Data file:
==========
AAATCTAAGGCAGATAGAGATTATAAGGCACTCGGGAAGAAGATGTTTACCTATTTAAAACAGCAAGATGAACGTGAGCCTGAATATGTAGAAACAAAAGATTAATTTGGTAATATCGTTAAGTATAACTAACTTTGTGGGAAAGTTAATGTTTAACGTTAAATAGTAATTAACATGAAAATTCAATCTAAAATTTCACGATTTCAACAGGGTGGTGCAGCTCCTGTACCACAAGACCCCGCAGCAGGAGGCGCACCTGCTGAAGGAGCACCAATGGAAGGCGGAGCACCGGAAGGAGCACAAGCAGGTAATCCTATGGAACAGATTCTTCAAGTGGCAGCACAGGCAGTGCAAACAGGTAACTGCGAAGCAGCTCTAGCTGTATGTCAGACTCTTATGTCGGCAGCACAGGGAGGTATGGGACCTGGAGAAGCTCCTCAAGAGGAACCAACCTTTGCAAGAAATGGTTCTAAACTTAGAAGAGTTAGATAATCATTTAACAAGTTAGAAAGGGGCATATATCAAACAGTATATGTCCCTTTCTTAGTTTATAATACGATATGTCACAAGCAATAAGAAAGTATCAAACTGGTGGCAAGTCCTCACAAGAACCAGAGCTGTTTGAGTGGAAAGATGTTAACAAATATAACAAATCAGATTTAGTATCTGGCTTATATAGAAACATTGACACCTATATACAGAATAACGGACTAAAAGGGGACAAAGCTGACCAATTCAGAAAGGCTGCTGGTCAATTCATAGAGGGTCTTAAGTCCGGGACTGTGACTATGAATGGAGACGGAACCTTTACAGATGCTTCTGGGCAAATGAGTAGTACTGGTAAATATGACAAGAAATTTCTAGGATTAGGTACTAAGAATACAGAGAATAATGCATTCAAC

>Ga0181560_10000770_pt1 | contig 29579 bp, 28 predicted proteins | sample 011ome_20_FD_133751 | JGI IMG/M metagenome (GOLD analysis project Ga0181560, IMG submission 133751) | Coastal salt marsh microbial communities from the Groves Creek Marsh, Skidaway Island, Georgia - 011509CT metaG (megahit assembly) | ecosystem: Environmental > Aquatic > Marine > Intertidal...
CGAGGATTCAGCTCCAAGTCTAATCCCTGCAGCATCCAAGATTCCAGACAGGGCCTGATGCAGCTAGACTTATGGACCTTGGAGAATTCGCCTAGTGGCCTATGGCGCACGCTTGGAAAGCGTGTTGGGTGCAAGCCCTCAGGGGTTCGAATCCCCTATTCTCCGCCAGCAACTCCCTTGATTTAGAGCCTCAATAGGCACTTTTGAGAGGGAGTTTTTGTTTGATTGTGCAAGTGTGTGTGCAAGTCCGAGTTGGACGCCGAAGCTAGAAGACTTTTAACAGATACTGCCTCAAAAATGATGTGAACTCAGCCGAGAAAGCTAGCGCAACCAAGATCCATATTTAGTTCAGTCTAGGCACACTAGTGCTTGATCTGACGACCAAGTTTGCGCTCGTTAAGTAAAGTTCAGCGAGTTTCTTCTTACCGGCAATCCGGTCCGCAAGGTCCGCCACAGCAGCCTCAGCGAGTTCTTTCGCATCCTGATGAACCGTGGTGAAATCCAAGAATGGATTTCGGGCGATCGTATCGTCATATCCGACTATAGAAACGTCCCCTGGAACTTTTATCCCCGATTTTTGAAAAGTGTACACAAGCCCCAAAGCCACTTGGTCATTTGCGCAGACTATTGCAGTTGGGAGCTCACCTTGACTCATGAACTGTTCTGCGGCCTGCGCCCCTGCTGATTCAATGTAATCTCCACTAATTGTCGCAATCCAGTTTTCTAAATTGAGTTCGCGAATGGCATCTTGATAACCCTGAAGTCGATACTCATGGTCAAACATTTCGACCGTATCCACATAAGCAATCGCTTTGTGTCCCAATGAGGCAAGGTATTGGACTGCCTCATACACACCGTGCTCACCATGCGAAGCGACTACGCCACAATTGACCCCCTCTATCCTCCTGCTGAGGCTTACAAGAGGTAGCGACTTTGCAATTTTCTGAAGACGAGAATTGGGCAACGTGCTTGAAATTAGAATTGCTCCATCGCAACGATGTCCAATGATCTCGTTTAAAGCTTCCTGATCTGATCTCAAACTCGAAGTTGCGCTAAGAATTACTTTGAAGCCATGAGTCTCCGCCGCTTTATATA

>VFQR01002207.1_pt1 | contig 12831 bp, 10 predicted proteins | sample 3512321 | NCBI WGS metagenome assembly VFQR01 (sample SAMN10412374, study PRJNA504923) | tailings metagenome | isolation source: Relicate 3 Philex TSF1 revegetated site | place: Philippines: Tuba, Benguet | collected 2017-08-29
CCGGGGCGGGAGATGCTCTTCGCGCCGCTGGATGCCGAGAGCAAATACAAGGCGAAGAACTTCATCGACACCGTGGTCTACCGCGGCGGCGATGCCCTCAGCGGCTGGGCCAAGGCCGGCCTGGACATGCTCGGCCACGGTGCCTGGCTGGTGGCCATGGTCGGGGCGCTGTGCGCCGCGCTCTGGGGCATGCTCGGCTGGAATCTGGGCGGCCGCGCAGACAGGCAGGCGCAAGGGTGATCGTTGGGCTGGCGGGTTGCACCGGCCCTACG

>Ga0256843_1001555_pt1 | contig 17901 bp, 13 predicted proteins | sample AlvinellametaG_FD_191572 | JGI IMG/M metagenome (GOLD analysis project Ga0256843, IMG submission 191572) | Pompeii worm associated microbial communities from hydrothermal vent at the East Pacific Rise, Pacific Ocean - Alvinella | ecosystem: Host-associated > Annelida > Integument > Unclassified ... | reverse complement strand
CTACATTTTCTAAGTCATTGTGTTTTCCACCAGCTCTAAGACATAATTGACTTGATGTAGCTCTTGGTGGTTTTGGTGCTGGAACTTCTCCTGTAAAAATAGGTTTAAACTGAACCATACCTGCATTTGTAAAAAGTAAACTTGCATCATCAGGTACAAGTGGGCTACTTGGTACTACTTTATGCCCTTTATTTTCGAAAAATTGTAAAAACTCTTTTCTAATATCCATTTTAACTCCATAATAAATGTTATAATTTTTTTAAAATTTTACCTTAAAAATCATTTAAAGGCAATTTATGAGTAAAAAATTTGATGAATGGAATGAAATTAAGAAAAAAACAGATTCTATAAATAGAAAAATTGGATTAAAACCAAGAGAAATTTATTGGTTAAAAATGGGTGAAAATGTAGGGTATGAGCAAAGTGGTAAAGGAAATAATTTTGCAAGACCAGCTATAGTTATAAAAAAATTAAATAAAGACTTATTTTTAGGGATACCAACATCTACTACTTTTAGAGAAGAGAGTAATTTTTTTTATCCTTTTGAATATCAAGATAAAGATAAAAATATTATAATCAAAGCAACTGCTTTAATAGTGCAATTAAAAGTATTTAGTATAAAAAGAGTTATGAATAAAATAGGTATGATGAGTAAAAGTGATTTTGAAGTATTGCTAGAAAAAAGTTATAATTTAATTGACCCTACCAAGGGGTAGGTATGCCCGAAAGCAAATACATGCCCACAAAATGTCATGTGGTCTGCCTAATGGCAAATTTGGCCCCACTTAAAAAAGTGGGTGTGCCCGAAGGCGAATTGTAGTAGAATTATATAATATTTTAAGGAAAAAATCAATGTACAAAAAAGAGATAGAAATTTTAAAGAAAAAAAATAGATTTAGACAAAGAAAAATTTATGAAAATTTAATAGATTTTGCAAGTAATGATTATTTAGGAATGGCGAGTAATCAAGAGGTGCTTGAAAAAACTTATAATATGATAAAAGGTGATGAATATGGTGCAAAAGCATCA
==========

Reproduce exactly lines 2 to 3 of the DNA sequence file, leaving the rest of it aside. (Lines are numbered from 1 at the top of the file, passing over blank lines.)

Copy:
>Ga0181560_10000770_pt1 | contig 29579 bp, 28 predicted proteins | sample 011ome_20_FD_133751 | JGI IMG/M metagenome (GOLD analysis project Ga0181560, IMG submission 133751) | Coastal salt marsh microbial communities from the Groves Creek Marsh, Skidaway Island, Georgia - 011509CT metaG (megahit assembly) | ecosystem: Environmental > Aquatic > Marine > Intertidal...
CGAGGATTCAGCTCCAAGTCTAATCCCTGCAGCATCCAAGATTCCAGACAGGGCCTGATGCAGCTAGACTTATGGACCTTGGAGAATTCGCCTAGTGGCCTATGGCGCACGCTTGGAAAGCGTGTTGGGTGCAAGCCCTCAGGGGTTCGAATCCCCTATTCTCCGCCAGCAACTCCCTTGATTTAGAGCCTCAATAGGCACTTTTGAGAGGGAGTTTTTGTTTGATTGTGCAAGTGTGTGTGCAAGTCCGAGTTGGACGCCGAAGCTAGAAGACTTTTAACAGATACTGCCTCAAAAATGATGTGAACTCAGCCGAGAAAGCTAGCGCAACCAAGATCCATATTTAGTTCAGTCTAGGCACACTAGTGCTTGATCTGACGACCAAGTTTGCGCTCGTTAAGTAAAGTTCAGCGAGTTTCTTCTTACCGGCAATCCGGTCCGCAAGGTCCGCCACAGCAGCCTCAGCGAGTTCTTTCGCATCCTGATGAACCGTGGTGAAATCCAAGAATGGATTTCGGGCGATCGTATCGTCATATCCGACTATAGAAACGTCCCCTGGAACTTTTATCCCCGATTTTTGAAAAGTGTACACAAGCCCCAAAGCCACTTGGTCATTTGCGCAGACTATTGCAGTTGGGAGCTCACCTTGACTCATGAACTGTTCTGCGGCCTGCGCCCCTGCTGATTCAATGTAATCTCCACTAATTGTCGCAATCCAGTTTTCTAAATTGAGTTCGCGAATGGCATCTTGATAACCCTGAAGTCGATACTCATGGTCAAACATTTCGACCGTATCCACATAAGCAATCGCTTTGTGTCCCAATGAGGCAAGGTATTGGACTGCCTCATACACACCGTGCTCACCATGCGAAGCGACTACGCCACAATTGACCCCCTCTATCCTCCTGCTGAGGCTTACAAGAGGTAGCGACTTTGCAATTTTCTGAAGACGAGAATTGGGCAACGTGCTTGAAATTAGAATTGCTCCATCGCAACGATGTCCAATGATCTCGTTTAAAGCTTCCTGATCTGATCTCAAACTCGAAGTTGCGCTAAGAATTACTTTGAAGCCATGAGTCTCCGCCGCTTTATATA